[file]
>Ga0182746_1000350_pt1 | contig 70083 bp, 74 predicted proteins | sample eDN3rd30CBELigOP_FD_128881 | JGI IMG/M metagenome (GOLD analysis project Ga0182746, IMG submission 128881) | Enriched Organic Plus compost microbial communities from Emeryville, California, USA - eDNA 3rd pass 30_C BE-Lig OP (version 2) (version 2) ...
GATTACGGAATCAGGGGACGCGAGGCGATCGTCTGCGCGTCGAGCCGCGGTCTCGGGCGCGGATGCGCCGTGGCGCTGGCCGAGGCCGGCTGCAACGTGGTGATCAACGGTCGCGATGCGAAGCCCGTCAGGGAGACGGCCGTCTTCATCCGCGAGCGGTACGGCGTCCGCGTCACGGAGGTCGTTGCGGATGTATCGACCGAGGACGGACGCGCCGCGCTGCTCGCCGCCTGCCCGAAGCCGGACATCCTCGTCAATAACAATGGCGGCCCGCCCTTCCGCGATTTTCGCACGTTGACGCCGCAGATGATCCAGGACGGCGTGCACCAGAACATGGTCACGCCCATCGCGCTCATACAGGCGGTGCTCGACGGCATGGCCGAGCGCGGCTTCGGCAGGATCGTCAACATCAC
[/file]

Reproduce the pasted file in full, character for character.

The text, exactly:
>Ga0182746_1000350_pt1 | contig 70083 bp, 74 predicted proteins | sample eDN3rd30CBELigOP_FD_128881 | JGI IMG/M metagenome (GOLD analysis project Ga0182746, IMG submission 128881) | Enriched Organic Plus compost microbial communities from Emeryville, California, USA - eDNA 3rd pass 30_C BE-Lig OP (version 2) (version 2) ...
GATTACGGAATCAGGGGACGCGAGGCGATCGTCTGCGCGTCGAGCCGCGGTCTCGGGCGCGGATGCGCCGTGGCGCTGGCCGAGGCCGGCTGCAACGTGGTGATCAACGGTCGCGATGCGAAGCCCGTCAGGGAGACGGCCGTCTTCATCCGCGAGCGGTACGGCGTCCGCGTCACGGAGGTCGTTGCGGATGTATCGACCGAGGACGGACGCGCCGCGCTGCTCGCCGCCTGCCCGAAGCCGGACATCCTCGTCAATAACAATGGCGGCCCGCCCTTCCGCGATTTTCGCACGTTGACGCCGCAGATGATCCAGGACGGCGTGCACCAGAACATGGTCACGCCCATCGCGCTCATACAGGCGGTGCTCGACGGCATGGCCGAGCGCGGCTTCGGCAGGATCGTCAACATCAC